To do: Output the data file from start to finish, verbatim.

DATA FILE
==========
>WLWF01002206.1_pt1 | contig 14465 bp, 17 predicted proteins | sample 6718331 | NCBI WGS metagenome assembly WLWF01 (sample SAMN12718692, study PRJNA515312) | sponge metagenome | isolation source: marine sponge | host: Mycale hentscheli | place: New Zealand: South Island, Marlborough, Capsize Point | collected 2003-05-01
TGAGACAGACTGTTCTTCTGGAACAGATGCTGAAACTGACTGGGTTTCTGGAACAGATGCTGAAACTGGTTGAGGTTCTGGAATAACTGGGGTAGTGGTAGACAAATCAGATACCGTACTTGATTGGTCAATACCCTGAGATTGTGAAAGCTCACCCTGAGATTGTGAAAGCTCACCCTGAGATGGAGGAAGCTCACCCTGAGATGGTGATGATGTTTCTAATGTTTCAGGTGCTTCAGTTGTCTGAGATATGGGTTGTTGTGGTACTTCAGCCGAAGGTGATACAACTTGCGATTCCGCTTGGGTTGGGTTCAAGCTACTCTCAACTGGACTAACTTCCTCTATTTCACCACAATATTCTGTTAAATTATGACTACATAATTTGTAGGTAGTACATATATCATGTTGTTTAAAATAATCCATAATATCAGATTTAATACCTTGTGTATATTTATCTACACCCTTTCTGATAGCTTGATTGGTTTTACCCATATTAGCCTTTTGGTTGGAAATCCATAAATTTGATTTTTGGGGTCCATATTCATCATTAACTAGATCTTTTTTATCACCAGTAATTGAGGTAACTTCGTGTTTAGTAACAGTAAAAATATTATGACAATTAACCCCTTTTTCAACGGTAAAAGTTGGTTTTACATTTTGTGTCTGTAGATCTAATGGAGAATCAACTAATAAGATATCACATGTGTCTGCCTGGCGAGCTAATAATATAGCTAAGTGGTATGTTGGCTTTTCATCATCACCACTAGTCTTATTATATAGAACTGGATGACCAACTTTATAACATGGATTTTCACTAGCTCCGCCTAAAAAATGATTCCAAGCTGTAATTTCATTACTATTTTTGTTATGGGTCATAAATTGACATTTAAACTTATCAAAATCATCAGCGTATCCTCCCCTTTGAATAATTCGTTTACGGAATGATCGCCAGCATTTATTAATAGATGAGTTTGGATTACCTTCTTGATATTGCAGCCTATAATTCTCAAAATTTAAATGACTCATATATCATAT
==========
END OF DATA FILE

>WLWF01002206.1_pt1 | contig 14465 bp, 17 predicted proteins | sample 6718331 | NCBI WGS metagenome assembly WLWF01 (sample SAMN12718692, study PRJNA515312) | sponge metagenome | isolation source: marine sponge | host: Mycale hentscheli | place: New Zealand: South Island, Marlborough, Capsize Point | collected 2003-05-01
TGAGACAGACTGTTCTTCTGGAACAGATGCTGAAACTGACTGGGTTTCTGGAACAGATGCTGAAACTGGTTGAGGTTCTGGAATAACTGGGGTAGTGGTAGACAAATCAGATACCGTACTTGATTGGTCAATACCCTGAGATTGTGAAAGCTCACCCTGAGATTGTGAAAGCTCACCCTGAGATGGAGGAAGCTCACCCTGAGATGGTGATGATGTTTCTAATGTTTCAGGTGCTTCAGTTGTCTGAGATATGGGTTGTTGTGGTACTTCAGCCGAAGGTGATACAACTTGCGATTCCGCTTGGGTTGGGTTCAAGCTACTCTCAACTGGACTAACTTCCTCTATTTCACCACAATATTCTGTTAAATTATGACTACATAATTTGTAGGTAGTACATATATCATGTTGTTTAAAATAATCCATAATATCAGATTTAATACCTTGTGTATATTTATCTACACCCTTTCTGATAGCTTGATTGGTTTTACCCATATTAGCCTTTTGGTTGGAAATCCATAAATTTGATTTTTGGGGTCCATATTCATCATTAACTAGATCTTTTTTATCACCAGTAATTGAGGTAACTTCGTGTTTAGTAACAGTAAAAATATTATGACAATTAACCCCTTTTTCAACGGTAAAAGTTGGTTTTACATTTTGTGTCTGTAGATCTAATGGAGAATCAACTAATAAGATATCACATGTGTCTGCCTGGCGAGCTAATAATATAGCTAAGTGGTATGTTGGCTTTTCATCATCACCACTAGTCTTATTATATAGAACTGGATGACCAACTTTATAACATGGATTTTCACTAGCTCCGCCTAAAAAATGATTCCAAGCTGTAATTTCATTACTATTTTTGTTATGGGTCATAAATTGACATTTAAACTTATCAAAATCATCAGCGTATCCTCCCCTTTGAATAATTCGTTTACGGAATGATCGCCAGCATTTATTAATAGATGAGTTTGGATTACCTTCTTGATATTGCAGCCTATAATTCTCAAAATTTAAATGACTCATATATCATAT